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Bon-Ton May Make A Comeback After Sale Of Intellectual Property Rights

Bon-Ton May Make A Comeback After Sale Of Intellectual Property Rights

Although Bon-Ton Stores shuttered the remainder of its stores in August, the brandalready may be primed for a comeback.

A subsidiary of CSC Generation Holdings, a retail technology platform provider, has signed a deal giving it the rights to Bon-Ton and its subsidiary department store chains, Boston Store, Bergner's, Carson's, Elder Beerman, Herberger's and Younkers, according to USA TODAY. The U.S. Bankruptcy Court in Delaware must approve the agreement for it becomes final.

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CSC Generation Holdings agreed to pay $900,000 for Bon-Ton’s intellectual property including trademarks, web sites, private label brands, customer lists and other data, according to bankruptcy court documents. The company outbid apparel retailer Christopher & Banks by $50,000.

Bon-Ton's web sites already have created online speculation with messages saying the stores will return. For example, the Bon-Ton web site states, "We’ve got great news — Bon-Ton is coming back!”

The site adds, “Stay tuned for updates over the coming weeks. We appreciate your loyalty & look forward to being able to serve you again soon.” The same message is displayed across the sites of Bon-Ton’s various subsidiary chains.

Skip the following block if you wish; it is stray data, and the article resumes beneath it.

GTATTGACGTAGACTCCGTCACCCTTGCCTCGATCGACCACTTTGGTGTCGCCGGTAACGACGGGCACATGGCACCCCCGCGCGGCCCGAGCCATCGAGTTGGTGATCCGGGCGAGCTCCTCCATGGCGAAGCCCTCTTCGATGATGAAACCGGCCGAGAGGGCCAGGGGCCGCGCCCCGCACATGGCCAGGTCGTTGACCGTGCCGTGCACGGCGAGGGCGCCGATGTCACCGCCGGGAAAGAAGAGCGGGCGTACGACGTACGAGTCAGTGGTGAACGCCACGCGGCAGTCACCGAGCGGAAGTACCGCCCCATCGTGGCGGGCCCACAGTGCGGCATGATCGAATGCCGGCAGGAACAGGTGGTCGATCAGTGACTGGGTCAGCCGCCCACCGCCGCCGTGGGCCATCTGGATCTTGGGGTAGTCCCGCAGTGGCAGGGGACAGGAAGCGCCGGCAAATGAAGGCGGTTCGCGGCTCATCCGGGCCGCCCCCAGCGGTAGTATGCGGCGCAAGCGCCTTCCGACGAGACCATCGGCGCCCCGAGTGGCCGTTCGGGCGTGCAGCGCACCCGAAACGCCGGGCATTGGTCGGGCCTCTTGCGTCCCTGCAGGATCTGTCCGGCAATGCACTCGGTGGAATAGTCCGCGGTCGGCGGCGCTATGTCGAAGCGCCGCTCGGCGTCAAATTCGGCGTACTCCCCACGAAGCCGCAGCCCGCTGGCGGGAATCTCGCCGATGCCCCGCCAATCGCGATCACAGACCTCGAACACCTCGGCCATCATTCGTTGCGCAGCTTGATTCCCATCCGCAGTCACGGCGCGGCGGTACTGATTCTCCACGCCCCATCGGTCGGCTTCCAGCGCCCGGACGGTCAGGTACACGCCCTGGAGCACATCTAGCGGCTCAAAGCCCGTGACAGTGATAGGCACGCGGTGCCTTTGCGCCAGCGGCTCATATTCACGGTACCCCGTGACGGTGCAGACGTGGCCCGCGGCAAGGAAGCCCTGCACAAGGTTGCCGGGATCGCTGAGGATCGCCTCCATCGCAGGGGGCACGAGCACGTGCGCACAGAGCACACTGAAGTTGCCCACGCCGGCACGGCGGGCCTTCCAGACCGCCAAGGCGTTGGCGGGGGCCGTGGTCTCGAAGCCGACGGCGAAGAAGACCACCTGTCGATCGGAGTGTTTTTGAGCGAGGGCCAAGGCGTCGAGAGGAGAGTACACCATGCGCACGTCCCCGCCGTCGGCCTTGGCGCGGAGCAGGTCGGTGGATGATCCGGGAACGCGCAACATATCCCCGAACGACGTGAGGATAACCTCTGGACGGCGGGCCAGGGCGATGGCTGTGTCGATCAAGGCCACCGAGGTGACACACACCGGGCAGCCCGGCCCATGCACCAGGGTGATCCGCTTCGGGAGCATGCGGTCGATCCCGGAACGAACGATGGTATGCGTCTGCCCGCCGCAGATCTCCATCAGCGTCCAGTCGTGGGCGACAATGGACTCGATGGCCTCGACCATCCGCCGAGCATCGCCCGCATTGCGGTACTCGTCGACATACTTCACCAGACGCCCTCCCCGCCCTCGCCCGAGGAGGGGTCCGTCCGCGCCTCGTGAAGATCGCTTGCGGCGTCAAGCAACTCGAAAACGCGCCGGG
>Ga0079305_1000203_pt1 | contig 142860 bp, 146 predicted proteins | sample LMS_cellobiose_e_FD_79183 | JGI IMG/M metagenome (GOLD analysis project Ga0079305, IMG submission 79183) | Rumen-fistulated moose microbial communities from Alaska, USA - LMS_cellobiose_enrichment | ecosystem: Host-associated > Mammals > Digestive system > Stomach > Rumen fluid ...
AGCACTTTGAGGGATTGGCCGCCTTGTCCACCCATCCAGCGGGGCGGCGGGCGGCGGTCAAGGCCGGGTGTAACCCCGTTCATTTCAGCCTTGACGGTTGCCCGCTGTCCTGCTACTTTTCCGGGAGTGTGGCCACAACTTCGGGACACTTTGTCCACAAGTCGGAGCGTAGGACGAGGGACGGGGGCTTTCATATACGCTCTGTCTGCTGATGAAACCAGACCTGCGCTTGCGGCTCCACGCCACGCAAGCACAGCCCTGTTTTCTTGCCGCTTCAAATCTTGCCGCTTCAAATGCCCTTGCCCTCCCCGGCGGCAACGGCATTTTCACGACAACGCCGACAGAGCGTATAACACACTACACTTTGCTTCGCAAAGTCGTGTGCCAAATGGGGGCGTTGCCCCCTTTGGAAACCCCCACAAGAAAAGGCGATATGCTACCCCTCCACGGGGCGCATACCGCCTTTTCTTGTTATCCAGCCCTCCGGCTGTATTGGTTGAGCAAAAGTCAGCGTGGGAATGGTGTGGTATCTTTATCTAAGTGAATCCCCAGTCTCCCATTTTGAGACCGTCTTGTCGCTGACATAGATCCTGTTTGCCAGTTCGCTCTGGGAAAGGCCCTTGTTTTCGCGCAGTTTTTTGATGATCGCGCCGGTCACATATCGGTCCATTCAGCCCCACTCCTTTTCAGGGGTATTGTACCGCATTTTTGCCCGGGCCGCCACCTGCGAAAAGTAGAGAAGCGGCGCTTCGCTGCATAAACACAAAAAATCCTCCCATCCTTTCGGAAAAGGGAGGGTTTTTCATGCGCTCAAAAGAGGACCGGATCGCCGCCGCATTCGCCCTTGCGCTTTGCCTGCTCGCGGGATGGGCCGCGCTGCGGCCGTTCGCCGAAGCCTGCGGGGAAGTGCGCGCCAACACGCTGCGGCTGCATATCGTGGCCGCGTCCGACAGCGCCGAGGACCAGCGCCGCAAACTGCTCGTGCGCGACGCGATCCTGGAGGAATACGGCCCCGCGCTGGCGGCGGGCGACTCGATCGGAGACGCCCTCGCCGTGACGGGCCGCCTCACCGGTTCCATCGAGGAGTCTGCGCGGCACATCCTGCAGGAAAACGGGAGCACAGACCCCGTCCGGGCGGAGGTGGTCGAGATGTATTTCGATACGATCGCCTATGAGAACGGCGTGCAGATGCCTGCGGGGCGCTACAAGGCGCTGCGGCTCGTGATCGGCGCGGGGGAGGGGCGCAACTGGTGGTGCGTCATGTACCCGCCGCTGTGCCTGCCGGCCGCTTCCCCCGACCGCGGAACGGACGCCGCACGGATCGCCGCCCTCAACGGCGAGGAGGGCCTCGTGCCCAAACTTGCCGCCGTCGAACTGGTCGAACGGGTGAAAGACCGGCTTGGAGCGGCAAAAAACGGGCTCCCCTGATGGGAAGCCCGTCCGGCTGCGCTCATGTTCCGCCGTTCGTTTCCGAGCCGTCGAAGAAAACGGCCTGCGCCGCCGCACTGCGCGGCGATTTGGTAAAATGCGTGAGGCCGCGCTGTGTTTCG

While the relaunched company will be centered on its e-Commerce site, there also are plans to reopen physical locations in Illinois, Colorado, Wisconsin and Pennsylvania, USA Today revealed.

Bon-Ton filed for bankruptcy in February 2018 and was unable to find an investor willing to keep the company going. As a result, a group of liquidators and some Bon-Ton creditors purchased the department store in an April bankruptcy auction

A major challenge for CSC Generation, which bills itself as a "decentralized, multi-brand technology platform that is saving companies from Amazon," will be differentiating Bon-Ton's assortment. The chain, which operated nearly 230 stores before bankruptcy, had long sold many of the same brands as other department stores, leading it to encountering similar difficulties that plagued companies such as JCPenney and Macy’s.

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